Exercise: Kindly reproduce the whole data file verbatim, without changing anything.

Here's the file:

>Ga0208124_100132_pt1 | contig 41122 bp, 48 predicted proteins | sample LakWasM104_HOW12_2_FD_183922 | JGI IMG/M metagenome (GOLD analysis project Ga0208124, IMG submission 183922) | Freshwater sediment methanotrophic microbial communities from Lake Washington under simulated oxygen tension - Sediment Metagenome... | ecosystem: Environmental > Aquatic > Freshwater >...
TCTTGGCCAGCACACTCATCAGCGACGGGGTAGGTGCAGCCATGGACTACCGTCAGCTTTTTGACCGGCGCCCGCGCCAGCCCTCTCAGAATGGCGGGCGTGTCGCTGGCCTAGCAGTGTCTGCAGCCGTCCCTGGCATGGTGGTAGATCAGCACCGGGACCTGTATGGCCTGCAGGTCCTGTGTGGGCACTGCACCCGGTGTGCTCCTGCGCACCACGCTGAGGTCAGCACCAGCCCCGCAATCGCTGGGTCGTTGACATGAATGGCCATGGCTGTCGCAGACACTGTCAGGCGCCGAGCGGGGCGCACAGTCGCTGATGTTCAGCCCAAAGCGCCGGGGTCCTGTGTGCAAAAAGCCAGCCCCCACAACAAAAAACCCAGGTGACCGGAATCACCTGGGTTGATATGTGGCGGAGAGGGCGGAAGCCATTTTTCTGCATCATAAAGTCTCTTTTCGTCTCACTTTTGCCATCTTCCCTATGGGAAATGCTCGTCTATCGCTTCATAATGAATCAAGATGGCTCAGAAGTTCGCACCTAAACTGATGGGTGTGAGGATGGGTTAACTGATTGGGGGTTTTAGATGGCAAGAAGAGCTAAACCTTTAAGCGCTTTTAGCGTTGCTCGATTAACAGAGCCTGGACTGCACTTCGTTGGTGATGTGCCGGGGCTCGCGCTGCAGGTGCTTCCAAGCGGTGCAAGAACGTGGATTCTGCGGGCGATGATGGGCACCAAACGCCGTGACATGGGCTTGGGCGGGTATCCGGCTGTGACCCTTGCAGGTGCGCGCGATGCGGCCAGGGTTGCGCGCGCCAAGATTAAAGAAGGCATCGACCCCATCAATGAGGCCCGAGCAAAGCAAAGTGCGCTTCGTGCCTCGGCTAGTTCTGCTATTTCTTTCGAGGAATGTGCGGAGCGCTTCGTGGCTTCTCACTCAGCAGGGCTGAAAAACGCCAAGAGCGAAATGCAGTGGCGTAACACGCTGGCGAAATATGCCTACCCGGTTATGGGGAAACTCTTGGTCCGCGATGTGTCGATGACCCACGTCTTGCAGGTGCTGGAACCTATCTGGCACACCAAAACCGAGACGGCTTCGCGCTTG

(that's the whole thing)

>Ga0208124_100132_pt1 | contig 41122 bp, 48 predicted proteins | sample LakWasM104_HOW12_2_FD_183922 | JGI IMG/M metagenome (GOLD analysis project Ga0208124, IMG submission 183922) | Freshwater sediment methanotrophic microbial communities from Lake Washington under simulated oxygen tension - Sediment Metagenome... | ecosystem: Environmental > Aquatic > Freshwater >...
TCTTGGCCAGCACACTCATCAGCGACGGGGTAGGTGCAGCCATGGACTACCGTCAGCTTTTTGACCGGCGCCCGCGCCAGCCCTCTCAGAATGGCGGGCGTGTCGCTGGCCTAGCAGTGTCTGCAGCCGTCCCTGGCATGGTGGTAGATCAGCACCGGGACCTGTATGGCCTGCAGGTCCTGTGTGGGCACTGCACCCGGTGTGCTCCTGCGCACCACGCTGAGGTCAGCACCAGCCCCGCAATCGCTGGGTCGTTGACATGAATGGCCATGGCTGTCGCAGACACTGTCAGGCGCCGAGCGGGGCGCACAGTCGCTGATGTTCAGCCCAAAGCGCCGGGGTCCTGTGTGCAAAAAGCCAGCCCCCACAACAAAAAACCCAGGTGACCGGAATCACCTGGGTTGATATGTGGCGGAGAGGGCGGAAGCCATTTTTCTGCATCATAAAGTCTCTTTTCGTCTCACTTTTGCCATCTTCCCTATGGGAAATGCTCGTCTATCGCTTCATAATGAATCAAGATGGCTCAGAAGTTCGCACCTAAACTGATGGGTGTGAGGATGGGTTAACTGATTGGGGGTTTTAGATGGCAAGAAGAGCTAAACCTTTAAGCGCTTTTAGCGTTGCTCGATTAACAGAGCCTGGACTGCACTTCGTTGGTGATGTGCCGGGGCTCGCGCTGCAGGTGCTTCCAAGCGGTGCAAGAACGTGGATTCTGCGGGCGATGATGGGCACCAAACGCCGTGACATGGGCTTGGGCGGGTATCCGGCTGTGACCCTTGCAGGTGCGCGCGATGCGGCCAGGGTTGCGCGCGCCAAGATTAAAGAAGGCATCGACCCCATCAATGAGGCCCGAGCAAAGCAAAGTGCGCTTCGTGCCTCGGCTAGTTCTGCTATTTCTTTCGAGGAATGTGCGGAGCGCTTCGTGGCTTCTCACTCAGCAGGGCTGAAAAACGCCAAGAGCGAAATGCAGTGGCGTAACACGCTGGCGAAATATGCCTACCCGGTTATGGGGAAACTCTTGGTCCGCGATGTGTCGATGACCCACGTCTTGCAGGTGCTGGAACCTATCTGGCACACCAAAACCGAGACGGCTTCGCGCTTG